NEW YORK (AP) ― The New York Mets’ owners scored an early-season victory Monday, stabilizing the club’s financial future in a deal with a trustee for Bernard Madoff’s fraud victims that requires them to pay millions less than they might have ― and lifts a dark cloud from a team whose dismal play seemed to mirror its misfortune in the owner’s box.
Mets CEO Fred Wilpon and team president Saul Katz, co-majority owners, emerged smiling from a Manhattan federal courthouse after a judge announced the agreement, which makes it likely they’ll pay much less than the agreed-upon $162 million, if any at all; guarantees they will owe nothing until the end of four years; and averts a high-profile civil trial.
“Now I guess I can smile, maybe I can take a day off, but I can’t wait to get back to our businesses, which I love,” Wilpon, sporting dark sunglasses, said outside court as he pledged to rejoin the Mets on Tuesday at spring training in Florida. He stood with Katz, who rested his hand on Wilpon’s shoulder under a sunny sky.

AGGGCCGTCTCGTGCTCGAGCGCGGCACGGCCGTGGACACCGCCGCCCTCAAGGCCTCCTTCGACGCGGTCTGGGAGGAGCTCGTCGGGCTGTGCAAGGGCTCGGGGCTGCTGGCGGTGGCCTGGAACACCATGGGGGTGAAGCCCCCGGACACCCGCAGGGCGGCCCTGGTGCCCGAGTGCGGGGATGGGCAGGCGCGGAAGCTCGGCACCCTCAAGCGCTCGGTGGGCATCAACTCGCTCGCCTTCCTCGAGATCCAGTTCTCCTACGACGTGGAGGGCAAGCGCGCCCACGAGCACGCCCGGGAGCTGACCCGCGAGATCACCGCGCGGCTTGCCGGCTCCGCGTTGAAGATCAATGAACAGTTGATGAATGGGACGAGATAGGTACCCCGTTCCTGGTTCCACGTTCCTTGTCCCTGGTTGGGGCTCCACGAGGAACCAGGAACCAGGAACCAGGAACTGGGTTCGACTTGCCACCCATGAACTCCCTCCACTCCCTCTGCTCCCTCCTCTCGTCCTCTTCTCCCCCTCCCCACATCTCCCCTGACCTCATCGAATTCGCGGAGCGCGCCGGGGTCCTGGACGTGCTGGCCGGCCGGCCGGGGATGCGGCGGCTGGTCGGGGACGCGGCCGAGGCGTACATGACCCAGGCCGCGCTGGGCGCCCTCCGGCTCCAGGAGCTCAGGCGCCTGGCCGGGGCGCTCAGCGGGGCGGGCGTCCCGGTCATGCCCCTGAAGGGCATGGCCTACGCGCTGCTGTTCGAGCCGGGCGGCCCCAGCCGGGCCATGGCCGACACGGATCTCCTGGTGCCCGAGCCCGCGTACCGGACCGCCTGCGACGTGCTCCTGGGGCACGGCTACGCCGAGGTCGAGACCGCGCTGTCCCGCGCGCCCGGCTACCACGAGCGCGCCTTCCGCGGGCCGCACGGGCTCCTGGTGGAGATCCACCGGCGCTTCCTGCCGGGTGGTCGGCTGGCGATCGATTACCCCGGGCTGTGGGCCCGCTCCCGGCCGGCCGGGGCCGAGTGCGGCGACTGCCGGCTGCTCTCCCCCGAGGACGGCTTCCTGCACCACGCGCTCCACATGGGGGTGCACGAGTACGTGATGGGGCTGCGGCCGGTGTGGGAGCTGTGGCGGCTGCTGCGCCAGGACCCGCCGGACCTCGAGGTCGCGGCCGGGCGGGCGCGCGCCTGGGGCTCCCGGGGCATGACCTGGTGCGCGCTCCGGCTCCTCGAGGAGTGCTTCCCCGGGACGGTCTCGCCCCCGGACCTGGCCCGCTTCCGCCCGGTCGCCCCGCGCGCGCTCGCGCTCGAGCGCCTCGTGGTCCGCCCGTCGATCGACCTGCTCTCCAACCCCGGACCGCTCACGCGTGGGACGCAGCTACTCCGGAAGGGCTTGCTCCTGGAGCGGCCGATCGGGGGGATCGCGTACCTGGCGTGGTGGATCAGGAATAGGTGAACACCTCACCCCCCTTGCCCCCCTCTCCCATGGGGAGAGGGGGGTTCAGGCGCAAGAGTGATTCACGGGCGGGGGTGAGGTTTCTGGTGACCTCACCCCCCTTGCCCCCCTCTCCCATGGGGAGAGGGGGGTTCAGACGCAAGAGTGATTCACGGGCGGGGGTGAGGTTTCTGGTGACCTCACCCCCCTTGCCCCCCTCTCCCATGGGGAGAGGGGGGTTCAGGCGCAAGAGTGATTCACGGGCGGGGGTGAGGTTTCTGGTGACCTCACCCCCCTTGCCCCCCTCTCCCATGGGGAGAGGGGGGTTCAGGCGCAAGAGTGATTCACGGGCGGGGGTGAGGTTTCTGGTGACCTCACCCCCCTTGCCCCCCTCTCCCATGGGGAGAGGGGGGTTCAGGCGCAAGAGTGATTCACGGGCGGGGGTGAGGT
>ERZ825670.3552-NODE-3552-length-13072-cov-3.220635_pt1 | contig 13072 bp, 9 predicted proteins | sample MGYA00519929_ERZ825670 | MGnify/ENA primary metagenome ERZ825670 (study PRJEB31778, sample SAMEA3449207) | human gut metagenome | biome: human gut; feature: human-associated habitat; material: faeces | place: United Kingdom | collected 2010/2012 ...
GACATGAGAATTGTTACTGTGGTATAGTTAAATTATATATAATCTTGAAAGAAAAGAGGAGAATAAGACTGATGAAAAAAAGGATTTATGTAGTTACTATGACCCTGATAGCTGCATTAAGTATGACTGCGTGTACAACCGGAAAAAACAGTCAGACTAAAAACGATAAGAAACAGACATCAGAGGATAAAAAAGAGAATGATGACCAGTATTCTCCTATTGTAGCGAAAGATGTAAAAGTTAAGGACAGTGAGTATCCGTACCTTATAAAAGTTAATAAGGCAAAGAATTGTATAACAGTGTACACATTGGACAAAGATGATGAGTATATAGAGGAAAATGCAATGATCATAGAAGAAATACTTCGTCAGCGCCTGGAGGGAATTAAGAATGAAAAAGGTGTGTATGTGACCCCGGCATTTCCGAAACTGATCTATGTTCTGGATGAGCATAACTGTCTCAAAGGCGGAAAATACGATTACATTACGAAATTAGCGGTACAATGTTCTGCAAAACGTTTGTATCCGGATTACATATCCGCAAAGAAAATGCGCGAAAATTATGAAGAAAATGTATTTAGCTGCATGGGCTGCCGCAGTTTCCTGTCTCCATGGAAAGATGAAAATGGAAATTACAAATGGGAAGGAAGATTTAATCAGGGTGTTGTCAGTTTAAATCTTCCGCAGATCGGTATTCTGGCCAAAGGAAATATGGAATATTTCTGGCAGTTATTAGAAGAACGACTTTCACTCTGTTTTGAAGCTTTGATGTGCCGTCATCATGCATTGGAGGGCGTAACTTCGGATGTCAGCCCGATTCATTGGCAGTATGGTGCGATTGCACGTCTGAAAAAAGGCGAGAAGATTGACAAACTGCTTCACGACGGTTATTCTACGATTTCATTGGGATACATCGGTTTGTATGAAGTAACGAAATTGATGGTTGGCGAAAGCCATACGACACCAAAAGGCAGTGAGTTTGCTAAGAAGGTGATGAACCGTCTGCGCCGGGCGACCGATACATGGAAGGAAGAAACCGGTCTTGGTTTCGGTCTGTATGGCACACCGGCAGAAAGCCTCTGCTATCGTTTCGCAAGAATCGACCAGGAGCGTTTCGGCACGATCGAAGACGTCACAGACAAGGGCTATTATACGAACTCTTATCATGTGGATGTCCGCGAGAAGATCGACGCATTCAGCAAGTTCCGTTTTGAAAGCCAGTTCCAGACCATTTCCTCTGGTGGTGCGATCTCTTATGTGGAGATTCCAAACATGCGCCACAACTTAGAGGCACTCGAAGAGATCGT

Fred Wilpon, chairman and CEO of the New York Mets, laughs in front of a federal court in New York on Monday. (Bloomberg-Yonhap News)
After speaking, Wilpon gave a nod to the sagging faith some have had in recent years with owners who seemed mired in accusations that they knew Madoff was up to no good but kept silent because they were making lots of money on their investment.
“Stick with us,” he said.
In a lawsuit that demanded $1 billion from the Mets owners, Picard said Wilpon and Katz had meetings with Madoff in his office at least once a year, a privilege few investors enjoyed, and that Katz at times spoke directly with Madoff at least once a day.
Madoff is serving a 150-year prison sentence after revealing in December 2008 that he cheated thousands of investors of roughly $20 billion for years.
The judge noted the end of acrimony as he read a document that promised neither side will disparage the other or the agreement and that Picard will no longer accuse the Mets owners of being “willfully blind,” a legal term central to the civil trial the deal eliminated. The litigation could have forced the team’s owners to pay up to $383 million.